Amaranth oil, high in squalene and unsaturated fatty acids,

Amaranth oil, high in squalene and unsaturated fatty acids, used in food and cosmetic industries.[32]
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Amaranth oil is extracted from the seeds of two species of the genus Amaranthus - A. cruentus and A. hypochondriacus - that are called, collectively, grain amaranth. A manufacturer of this unique oil writes:

The oil is valued for its ability to add temperature stability at both high and low temperatures. Commercial uses of amaranth oil include foods, cosmetics, shampoos and intermediates for manufacture of lubricants, pharmaceuticals, rubber chemicals, aromatics and surface active agents. As a food oil, amaranth oil has a delicate and agreeable taste. Berger et al, in a study of the cholesterol-lowering properties of amaranth grain and oil in hamsters, report that amaranth oil significantly reduced non-HDL cholesterol and raised HDL cholesterol, as well as lowering very low density lipoprotein cholesterol (VLDL cholesterol) by 21-50%.[2][3]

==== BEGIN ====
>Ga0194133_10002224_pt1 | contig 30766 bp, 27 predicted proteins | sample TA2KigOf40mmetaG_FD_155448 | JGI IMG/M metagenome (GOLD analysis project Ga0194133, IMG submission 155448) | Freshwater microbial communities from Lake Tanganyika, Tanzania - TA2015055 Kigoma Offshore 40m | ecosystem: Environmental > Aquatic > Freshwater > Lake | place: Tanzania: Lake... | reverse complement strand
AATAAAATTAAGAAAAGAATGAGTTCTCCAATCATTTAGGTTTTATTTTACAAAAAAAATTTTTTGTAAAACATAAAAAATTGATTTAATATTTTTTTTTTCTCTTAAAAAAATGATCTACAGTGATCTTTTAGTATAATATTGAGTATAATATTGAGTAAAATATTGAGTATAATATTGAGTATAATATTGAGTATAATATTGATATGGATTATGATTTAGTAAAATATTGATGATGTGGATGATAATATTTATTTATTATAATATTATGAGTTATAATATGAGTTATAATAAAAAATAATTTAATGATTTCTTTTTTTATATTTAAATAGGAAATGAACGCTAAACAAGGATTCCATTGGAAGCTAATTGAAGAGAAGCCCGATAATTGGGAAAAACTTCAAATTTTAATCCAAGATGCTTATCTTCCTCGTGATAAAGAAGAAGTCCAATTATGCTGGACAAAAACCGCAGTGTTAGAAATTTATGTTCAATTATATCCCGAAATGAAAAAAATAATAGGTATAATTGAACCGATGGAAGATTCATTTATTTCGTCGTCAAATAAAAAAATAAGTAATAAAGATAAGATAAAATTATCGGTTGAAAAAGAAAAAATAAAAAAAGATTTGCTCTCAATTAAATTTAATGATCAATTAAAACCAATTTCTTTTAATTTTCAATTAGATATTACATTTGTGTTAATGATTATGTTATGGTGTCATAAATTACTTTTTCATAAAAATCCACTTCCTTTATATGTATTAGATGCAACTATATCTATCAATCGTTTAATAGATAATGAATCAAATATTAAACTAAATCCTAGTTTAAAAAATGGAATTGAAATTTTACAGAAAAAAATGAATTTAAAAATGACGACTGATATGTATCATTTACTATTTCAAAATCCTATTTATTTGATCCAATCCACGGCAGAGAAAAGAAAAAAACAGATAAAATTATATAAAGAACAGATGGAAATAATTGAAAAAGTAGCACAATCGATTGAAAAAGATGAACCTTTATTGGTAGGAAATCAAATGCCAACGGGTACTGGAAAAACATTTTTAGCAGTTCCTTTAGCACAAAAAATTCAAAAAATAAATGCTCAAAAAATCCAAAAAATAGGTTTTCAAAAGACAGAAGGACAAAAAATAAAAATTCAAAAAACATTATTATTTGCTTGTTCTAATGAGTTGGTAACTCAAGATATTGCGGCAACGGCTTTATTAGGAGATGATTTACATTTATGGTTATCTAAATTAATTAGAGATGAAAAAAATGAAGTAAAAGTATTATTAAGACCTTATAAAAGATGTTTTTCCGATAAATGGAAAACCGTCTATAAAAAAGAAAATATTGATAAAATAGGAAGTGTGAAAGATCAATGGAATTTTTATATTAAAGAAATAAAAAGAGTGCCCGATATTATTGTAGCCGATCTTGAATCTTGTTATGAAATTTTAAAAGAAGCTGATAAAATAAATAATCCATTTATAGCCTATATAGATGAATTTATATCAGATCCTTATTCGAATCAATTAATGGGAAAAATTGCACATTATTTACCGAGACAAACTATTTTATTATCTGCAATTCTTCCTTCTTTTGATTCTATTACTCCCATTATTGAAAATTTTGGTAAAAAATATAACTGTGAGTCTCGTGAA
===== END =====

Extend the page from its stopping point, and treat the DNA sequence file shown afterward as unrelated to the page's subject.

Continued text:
Chemically, the major constituents of amaranth oil are:[4]

The melting point of amaranth oil is -27°C.

The oil content of the actual amaranth grain ranges from 4.8 to 8.1%, which is relatively low compared to other sources of seed oil.[5]

Categories: Cooking oils | Vegetable oils